Junior guard Dustin Ware said the Georgia basketball team is tired of talking about expectations. It's time for the Bulldogs to go out and play.
Come Saturday night in Stegeman Coliseum, that's exactly what Ware and company will do when Georgia opens its 2010-2011 campaign against visiting Mississippi Valley State.
Tip-off is set for 7:30 p.m.
"We're just going to do what we've been doing and that's work hard and try to get better," Ware said. "If we do that, the results will take care of themselves."
Bulldog fans are no doubt hoping for the best.
Following last year's 14-17 campaign, coupled with the return of stars Trey Thompkins and Travis Leslie, expectations are indeed high for the Bulldogs, who have received Top 25 mention by a number of preseason publications.
Of course, the Bulldogs will be without Thompkins for an undetermined amount of time while he recovers from a high-ankle sprain.
But with the addition of guard Gerald Robinson and returnees that include Leslie, Ware, forwards Jeremy Price and Chris Barnes, head coach Mark Fox hopes his squad will be able to hold its own until their leading scorer and rebounder from last year is able to get back on the court.
Defensively, Fox said his Bulldogs still have plenty of room to grow.
"We're working to become a better defensive team because I don't think we're anywhere near where we need to be," Fox said. "One of the things we've talked about is getting better defensively without fouling. We're a little bit thin up front as it is, so we don't need to beat everybody up and send them to the foul line. We're much better on some things than we were this time last year, but we've still got a ways to go."
At least the Bulldogs are tuned into what Fox wants done.
Since his arrival in Athens, players have spoken in depth how their second-year head coach has changed the locker room mentality from that of a losing one to one where success is expected.
But according to Barnes, it's also a more disciplined program.
"Before he got here our team was just a wreck. But (Fox) came here, he set his rules down and ever since then we haven't had any major problems," Barnes said. "He's showed us how to be men on and off the court."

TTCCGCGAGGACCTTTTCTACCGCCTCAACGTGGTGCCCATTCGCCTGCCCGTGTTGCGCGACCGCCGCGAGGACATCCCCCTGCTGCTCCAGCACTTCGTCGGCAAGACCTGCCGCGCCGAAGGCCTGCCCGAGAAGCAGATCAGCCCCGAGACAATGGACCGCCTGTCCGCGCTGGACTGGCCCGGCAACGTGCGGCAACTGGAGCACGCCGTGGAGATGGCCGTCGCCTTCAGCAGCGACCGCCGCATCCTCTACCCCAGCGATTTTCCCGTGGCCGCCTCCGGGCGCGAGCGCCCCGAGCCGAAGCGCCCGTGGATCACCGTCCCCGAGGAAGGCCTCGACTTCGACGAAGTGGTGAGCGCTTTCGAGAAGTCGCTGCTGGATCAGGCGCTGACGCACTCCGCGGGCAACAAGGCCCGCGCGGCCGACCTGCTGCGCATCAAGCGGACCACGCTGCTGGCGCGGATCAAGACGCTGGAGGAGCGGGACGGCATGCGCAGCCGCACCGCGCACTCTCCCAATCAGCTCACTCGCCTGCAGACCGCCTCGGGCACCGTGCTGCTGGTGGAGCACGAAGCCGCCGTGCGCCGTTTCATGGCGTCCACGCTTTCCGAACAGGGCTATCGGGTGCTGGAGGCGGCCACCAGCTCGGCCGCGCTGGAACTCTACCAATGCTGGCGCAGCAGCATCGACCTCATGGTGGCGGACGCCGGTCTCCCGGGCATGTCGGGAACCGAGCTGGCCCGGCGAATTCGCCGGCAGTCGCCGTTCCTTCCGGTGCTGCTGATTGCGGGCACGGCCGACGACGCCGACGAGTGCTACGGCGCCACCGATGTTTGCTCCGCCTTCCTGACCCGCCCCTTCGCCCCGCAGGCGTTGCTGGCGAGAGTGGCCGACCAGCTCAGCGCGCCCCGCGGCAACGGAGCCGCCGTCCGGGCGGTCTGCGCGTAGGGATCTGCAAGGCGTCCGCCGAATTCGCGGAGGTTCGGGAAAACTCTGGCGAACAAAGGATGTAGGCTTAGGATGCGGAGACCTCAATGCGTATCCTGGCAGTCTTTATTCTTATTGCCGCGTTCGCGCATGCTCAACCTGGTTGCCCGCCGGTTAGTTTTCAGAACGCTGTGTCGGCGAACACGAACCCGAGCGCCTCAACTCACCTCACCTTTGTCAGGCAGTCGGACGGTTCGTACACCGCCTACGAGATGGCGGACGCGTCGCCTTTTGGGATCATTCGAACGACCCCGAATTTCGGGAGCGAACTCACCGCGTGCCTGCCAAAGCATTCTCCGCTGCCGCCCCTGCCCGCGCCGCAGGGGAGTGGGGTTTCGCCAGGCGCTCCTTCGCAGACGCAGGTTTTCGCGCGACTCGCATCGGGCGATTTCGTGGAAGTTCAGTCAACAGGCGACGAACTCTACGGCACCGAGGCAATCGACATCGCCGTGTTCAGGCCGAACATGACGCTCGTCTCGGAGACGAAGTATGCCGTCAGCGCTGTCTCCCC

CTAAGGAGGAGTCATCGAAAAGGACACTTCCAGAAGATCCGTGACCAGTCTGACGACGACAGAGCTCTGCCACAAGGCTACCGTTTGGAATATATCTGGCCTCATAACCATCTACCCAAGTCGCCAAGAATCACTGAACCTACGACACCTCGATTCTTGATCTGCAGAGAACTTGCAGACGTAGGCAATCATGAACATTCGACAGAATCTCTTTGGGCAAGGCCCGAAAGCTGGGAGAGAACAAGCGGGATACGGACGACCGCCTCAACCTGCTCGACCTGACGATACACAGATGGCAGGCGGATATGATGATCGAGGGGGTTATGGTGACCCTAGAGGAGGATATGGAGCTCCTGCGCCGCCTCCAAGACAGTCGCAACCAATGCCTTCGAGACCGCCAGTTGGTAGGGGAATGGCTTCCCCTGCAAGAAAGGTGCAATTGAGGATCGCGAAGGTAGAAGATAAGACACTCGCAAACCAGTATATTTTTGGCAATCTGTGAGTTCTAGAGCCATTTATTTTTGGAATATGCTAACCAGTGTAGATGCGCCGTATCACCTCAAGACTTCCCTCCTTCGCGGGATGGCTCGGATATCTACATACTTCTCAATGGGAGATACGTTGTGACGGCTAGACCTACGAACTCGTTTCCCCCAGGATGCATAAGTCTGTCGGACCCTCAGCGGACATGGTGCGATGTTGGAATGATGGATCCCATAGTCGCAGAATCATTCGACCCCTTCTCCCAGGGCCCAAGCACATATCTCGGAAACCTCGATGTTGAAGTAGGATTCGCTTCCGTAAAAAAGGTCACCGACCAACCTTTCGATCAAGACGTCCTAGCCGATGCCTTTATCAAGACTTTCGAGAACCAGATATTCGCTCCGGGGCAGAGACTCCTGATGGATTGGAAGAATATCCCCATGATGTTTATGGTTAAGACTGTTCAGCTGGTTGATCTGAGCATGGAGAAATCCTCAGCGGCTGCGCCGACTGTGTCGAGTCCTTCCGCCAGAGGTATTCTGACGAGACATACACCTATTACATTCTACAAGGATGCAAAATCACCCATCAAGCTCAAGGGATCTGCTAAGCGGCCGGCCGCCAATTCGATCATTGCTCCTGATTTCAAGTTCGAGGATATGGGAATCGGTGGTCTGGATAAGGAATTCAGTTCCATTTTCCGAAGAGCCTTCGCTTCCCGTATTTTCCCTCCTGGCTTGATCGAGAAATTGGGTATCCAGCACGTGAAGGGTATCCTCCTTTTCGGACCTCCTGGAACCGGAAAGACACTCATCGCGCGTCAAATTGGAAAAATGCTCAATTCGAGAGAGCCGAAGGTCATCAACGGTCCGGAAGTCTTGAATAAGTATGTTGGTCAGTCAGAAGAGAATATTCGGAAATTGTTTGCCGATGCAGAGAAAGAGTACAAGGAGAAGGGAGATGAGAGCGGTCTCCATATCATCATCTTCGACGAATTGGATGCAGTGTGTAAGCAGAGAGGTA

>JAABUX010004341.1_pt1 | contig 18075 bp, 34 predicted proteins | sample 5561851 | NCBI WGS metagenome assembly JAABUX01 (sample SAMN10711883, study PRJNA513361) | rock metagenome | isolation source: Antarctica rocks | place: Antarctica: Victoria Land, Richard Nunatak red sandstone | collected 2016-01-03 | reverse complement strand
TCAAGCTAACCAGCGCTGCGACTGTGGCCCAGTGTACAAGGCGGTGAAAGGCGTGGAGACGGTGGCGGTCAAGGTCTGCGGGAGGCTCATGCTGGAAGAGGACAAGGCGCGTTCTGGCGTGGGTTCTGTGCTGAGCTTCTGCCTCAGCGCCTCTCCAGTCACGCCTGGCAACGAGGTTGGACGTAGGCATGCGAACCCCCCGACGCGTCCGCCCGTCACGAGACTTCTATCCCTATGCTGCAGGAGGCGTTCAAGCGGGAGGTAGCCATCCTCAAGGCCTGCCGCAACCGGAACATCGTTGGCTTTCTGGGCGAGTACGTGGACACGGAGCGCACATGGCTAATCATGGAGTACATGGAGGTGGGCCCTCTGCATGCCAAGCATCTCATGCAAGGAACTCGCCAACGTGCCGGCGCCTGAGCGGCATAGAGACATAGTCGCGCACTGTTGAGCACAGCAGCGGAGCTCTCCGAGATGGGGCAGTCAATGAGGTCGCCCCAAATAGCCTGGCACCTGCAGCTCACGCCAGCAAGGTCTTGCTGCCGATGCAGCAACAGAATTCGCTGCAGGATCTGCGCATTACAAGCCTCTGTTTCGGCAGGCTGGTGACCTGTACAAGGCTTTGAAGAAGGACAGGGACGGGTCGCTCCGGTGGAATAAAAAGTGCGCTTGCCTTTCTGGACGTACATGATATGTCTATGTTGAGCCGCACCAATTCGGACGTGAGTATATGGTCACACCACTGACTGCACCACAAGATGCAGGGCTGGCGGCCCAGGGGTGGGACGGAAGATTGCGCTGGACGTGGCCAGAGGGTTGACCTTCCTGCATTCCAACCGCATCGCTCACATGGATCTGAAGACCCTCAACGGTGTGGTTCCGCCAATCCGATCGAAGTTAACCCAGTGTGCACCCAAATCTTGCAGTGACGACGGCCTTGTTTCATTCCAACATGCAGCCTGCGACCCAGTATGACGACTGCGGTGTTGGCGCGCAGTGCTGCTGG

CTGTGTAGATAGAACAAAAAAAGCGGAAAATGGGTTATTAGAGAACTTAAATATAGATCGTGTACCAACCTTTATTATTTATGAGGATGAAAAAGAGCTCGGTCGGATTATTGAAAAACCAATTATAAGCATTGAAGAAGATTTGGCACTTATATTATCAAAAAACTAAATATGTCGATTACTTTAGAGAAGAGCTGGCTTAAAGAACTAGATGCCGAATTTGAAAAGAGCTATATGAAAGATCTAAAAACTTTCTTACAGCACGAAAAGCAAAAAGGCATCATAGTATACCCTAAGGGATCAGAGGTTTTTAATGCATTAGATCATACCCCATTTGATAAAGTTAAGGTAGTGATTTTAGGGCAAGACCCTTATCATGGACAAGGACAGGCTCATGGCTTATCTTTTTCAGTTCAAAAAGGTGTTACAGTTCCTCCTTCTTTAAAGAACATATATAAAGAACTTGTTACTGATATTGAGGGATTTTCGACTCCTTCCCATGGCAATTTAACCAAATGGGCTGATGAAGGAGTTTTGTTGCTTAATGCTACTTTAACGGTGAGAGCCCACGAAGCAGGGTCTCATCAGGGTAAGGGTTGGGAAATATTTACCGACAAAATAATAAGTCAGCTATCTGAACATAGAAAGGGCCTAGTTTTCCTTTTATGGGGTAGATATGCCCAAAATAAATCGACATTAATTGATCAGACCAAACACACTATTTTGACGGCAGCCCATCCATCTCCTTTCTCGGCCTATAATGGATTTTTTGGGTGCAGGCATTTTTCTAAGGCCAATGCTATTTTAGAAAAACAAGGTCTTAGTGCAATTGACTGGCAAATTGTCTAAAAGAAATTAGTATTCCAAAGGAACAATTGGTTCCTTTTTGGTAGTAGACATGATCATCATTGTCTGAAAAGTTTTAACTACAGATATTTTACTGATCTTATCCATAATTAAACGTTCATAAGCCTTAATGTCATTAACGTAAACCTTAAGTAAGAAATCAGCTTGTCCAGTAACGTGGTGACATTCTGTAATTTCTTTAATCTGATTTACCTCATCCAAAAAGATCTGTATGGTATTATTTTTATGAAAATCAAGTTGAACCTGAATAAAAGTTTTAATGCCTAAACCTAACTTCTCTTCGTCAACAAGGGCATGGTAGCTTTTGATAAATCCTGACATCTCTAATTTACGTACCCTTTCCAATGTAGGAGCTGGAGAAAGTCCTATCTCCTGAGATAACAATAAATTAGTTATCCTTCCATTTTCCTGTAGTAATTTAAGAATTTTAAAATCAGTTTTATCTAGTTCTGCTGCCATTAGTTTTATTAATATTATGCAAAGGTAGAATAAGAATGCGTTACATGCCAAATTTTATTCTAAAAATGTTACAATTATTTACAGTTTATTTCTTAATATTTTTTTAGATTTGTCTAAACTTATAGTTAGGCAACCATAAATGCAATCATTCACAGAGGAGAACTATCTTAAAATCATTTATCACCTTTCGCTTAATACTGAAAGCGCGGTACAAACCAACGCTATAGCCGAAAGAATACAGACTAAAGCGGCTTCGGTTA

If Fox didn't have his team's attention before, he did on Aug. 27, 2009 after he made the entire team run the steps at Sanford Stadium.
"We started to grasp that he meant business pretty quick when he made us run Sanford Stadium," Barnes said. "When he got here, he told us 'I'm not going to adjust to y'all, you have to adjust to me.' At first we thought it was a joke."
Ironically, Barnes already knew that wasn't the case.
Fox had already made Barnes run the Sanford steps following a little disciplinary issue in May of 2009. So when the entire team had to do the same in August, Barnes knew Fox wasn't fooling around.
"I told the team about that and they thought I was kidding," Barnes said. "They soon found out I wasn't."
Apparently, that was just part of Fox's grand plan.
Besides making a more disciplined player, Ware said Fox has also taught the Bulldogs how to be more competitive.
"He's taught us how to be tough and how to compete; not just in games but in anything we do," Ware said. "As kids you know how to compete. But here you've got to learn how to compete when you're tired, when things aren't going right, how to push through and how to be mature in everything you do. That's something I think everyone of us has been able to learn."
Ultimately, Barnes believes the results will show on the court - perhaps this year.
"He's taught us how to win, that's the big thing," Barnes said. "He's taught us how to come out here every day, to compete hard and to play with the best. We showed last year we could do that. I think we can do that this year, too."
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